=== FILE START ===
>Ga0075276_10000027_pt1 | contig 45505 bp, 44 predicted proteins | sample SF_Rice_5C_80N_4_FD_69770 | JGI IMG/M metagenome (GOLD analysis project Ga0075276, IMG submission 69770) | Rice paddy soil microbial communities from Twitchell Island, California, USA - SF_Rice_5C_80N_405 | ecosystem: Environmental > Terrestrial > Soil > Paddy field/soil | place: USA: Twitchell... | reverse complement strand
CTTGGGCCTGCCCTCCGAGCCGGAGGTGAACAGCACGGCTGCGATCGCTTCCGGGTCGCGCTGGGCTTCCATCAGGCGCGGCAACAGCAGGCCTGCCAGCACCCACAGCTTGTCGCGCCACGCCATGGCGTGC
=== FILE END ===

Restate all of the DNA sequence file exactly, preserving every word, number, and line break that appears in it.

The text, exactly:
>Ga0075276_10000027_pt1 | contig 45505 bp, 44 predicted proteins | sample SF_Rice_5C_80N_4_FD_69770 | JGI IMG/M metagenome (GOLD analysis project Ga0075276, IMG submission 69770) | Rice paddy soil microbial communities from Twitchell Island, California, USA - SF_Rice_5C_80N_405 | ecosystem: Environmental > Terrestrial > Soil > Paddy field/soil | place: USA: Twitchell... | reverse complement strand
CTTGGGCCTGCCCTCCGAGCCGGAGGTGAACAGCACGGCTGCGATCGCTTCCGGGTCGCGCTGGGCTTCCATCAGGCGCGGCAACAGCAGGCCTGCCAGCACCCACAGCTTGTCGCGCCACGCCATGGCGTGC